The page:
CONFESSIONS OF ROUSSEAU



By Jean Jacques Rousseau





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Stealing an Apple














































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The Laboratory














































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The Hermitage

A feeling heart the foundation of all

my misfortunes



A religion preached by such

missionaries must lead to paradise!



A subject not even fit to make a priest

of



A man, on being questioned, is

immediately on his guard



Adopted the jargon of books, than the

knowledge they contained



All animals are distrustful of man, and

with reason



All your evils proceed from yourselves!



An author must be independent of

success



Ardor for learning became so far a

madness



Aversion to singularity



Avoid putting our interests in

competition with our duty



Being beat like a slave, I judged I had

a right to all vices



Bilboquet



Catholic must content himself with the

decisions of others



Caution is needless after the evil has

happened



Cemented by reciprocal esteem



Considering this want of decency as an

act of courage



Conversations were more serviceable

than his prescriptions



Degree of sensuality had mingled with

the smart and shame



Die without the aid of physicians



Difficult to think nobly when we think

for a livelihood



Dine at the hour of supper; sup when I

should have been asleep



Disgusted with the idle trifling of a

convent



Dissembler, though, in fact, I was only

courteous



Dying for love without an object



Endeavoring to hide my incapacity, I

rarely fail to show it



Endeavoring to rise too high we are in

danger of falling



Ever appearing to feel as little for

others as herself



Finding in every disease symptoms

similar to mine



First instance of violence and

oppression is so deeply engraved



First time in my life, of saying, "I

merit my own esteem"



Flattery, or rather condescension, is

not always a vice



Force me to be happy in the manner they

should point out



Foresight with me has always embittered

enjoyment



Hastening on to death without having

lived



Hat, only fit to be carried under his

arm



Have the pleasure of seeing an ass ride

on horseback



Have ever preferred suffering to owing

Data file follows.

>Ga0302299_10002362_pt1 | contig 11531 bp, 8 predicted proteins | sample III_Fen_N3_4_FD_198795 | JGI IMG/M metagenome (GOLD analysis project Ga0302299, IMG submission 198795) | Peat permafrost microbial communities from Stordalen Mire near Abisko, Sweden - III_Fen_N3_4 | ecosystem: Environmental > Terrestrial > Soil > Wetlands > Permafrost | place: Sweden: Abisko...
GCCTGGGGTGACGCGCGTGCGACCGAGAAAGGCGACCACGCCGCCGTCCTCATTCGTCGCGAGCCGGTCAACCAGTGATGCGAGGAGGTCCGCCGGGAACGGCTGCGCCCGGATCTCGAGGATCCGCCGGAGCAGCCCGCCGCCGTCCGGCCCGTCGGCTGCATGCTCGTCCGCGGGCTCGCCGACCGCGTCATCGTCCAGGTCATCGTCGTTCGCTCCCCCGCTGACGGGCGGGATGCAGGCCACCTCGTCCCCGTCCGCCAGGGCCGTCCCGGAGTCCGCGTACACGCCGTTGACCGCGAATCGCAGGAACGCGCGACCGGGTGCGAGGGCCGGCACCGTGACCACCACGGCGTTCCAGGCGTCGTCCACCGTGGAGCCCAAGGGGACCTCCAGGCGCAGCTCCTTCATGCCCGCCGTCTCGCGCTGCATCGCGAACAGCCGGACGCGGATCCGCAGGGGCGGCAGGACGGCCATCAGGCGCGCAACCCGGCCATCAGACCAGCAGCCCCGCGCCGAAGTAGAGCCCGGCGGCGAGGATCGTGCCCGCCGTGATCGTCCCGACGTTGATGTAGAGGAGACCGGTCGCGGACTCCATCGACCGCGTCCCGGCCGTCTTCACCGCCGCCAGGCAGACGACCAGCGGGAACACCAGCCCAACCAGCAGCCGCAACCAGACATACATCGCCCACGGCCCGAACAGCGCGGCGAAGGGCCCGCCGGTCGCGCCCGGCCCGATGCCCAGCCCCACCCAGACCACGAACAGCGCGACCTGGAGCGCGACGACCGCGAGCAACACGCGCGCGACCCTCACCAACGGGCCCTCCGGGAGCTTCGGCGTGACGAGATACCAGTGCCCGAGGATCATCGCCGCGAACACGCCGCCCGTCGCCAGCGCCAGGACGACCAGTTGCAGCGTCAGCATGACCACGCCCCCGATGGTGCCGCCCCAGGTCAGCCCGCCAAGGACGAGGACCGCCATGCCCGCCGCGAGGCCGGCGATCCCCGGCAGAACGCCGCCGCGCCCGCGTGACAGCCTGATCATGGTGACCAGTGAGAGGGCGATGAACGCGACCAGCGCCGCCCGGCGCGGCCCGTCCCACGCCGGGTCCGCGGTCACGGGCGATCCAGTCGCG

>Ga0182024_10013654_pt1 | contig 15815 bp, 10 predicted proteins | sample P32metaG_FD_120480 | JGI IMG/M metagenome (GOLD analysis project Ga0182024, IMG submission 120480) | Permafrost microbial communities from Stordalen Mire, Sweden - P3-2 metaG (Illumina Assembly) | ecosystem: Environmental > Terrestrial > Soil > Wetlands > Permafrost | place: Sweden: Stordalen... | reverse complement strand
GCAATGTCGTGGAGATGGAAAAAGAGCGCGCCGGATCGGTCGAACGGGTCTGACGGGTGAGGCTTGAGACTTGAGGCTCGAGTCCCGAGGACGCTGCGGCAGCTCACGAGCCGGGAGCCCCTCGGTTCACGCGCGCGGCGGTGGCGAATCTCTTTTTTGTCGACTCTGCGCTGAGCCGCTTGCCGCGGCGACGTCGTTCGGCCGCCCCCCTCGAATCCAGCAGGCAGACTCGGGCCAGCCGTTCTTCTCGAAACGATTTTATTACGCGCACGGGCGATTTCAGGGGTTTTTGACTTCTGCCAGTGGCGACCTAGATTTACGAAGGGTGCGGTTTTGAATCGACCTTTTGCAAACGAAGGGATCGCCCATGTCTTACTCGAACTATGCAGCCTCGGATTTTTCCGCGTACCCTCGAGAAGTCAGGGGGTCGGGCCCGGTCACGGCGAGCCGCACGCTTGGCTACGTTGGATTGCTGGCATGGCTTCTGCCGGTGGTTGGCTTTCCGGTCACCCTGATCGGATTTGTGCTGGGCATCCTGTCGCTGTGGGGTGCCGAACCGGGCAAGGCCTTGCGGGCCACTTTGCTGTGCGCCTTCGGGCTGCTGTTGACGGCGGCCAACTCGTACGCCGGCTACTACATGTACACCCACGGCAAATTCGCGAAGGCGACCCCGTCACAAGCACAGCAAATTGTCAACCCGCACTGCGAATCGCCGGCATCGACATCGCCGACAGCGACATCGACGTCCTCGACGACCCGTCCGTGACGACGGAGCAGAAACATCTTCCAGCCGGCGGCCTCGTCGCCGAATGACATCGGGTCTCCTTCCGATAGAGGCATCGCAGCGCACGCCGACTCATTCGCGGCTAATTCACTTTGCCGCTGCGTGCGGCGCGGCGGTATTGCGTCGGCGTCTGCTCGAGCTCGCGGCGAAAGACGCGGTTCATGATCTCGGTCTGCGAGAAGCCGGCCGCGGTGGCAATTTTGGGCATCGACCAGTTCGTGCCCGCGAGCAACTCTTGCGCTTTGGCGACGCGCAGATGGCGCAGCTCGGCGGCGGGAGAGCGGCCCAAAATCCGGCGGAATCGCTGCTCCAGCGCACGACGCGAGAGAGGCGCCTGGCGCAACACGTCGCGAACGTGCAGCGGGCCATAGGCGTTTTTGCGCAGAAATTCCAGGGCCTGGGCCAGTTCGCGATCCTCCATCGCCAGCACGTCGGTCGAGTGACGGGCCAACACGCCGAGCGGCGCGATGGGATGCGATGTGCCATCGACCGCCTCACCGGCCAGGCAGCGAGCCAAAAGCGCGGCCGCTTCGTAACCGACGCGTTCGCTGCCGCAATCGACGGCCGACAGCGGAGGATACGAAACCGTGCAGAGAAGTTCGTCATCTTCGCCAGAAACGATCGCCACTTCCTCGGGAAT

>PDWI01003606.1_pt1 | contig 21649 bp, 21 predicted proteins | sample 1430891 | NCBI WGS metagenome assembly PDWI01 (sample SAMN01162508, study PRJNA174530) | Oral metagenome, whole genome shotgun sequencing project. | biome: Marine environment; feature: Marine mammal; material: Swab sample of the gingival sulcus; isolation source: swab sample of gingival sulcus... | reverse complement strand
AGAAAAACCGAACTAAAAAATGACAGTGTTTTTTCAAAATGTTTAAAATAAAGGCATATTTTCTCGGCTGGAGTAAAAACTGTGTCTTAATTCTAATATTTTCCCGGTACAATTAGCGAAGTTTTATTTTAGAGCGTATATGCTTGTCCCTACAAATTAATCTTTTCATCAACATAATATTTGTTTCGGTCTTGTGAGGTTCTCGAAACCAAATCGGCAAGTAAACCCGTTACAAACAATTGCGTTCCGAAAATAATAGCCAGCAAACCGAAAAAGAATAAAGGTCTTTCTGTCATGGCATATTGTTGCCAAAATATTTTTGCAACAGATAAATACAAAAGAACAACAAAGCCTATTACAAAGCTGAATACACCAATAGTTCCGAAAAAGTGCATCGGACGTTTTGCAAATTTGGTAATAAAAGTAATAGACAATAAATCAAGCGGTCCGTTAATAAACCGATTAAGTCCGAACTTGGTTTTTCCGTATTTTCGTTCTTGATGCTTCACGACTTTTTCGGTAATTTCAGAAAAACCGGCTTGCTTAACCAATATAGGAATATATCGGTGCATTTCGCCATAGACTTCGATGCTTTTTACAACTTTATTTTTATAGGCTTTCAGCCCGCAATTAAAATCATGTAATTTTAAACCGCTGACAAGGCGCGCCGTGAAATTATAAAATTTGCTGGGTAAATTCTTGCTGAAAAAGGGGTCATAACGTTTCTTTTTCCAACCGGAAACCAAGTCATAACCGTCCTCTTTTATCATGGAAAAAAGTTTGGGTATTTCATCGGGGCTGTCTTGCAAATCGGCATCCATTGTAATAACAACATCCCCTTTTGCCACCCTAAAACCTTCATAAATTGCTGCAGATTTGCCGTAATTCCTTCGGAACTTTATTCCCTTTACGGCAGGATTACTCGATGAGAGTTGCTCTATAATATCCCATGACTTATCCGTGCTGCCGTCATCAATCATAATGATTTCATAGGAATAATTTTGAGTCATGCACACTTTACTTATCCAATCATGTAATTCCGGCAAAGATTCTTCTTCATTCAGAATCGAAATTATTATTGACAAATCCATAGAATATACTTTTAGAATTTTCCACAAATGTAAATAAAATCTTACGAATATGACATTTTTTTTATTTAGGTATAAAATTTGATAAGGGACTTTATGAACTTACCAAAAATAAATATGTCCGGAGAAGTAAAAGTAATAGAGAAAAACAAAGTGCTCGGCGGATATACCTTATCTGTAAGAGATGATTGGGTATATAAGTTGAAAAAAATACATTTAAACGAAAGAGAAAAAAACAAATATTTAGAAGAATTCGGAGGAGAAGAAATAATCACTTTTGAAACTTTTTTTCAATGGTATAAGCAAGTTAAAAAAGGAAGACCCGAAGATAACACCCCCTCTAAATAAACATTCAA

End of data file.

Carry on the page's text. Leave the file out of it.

Her excessive admiration or dislike of

everything



Hold fast to aught that I have, and yet

covet nothing more



Hopes, in which self-love was by no

means a loser



How many wrongs are effaced by the

embraces of a friend!



I never much regretted sleep



I strove to flatter my idleness



I never heard her speak ill of persons

who were absent



I loved her too well to wish to possess

her



I felt no dread but that of being

detected



I was long a child, and am so yet in

many particulars



I am charged with the care of myself

only



I only wished to avoid giving offence



I did not fear punishment, but I

dreaded shame



I had a numerous acquaintance, yet no

more than two friends



Idea of my not being everything to her



Idleness is as much the pest of society

as of solitude



If you have nothing to do, you must

absolutely speak continually



In the course of their lives frequently

unlike themselves



In company I suffer cruelly by inaction



In a nation of blind men, those with

one eye are kings



Indolence, negligence and delay in

little duties to be fulfilled



Indolence of company is burdensome

because it is forced



Injustice of mankind which embitters

both life and death



Insignificant trash that has obtained

the name of education



Instead of being delighted with the

journey only wished arrival



Is it possible to dissimulate with

persons whom we love?



Jean Bapiste Rousseau



Knew how to complain, but not how to

act



Law that the accuser should be confined

at the same time



Left to nature the whole care of my own

instruction



Less degree of repugnance in divulging

what is really criminal



Letters illustrious in proportion as it

was less a trade



Loaded with words and redundancies



Looking on each day as the last of my

life



Love of the marvellous is natural to

the human heart



Make men like himself, instead of

taking them as they were



Making their knowledge the measure of

possibilities



Making me sensible of every deficiency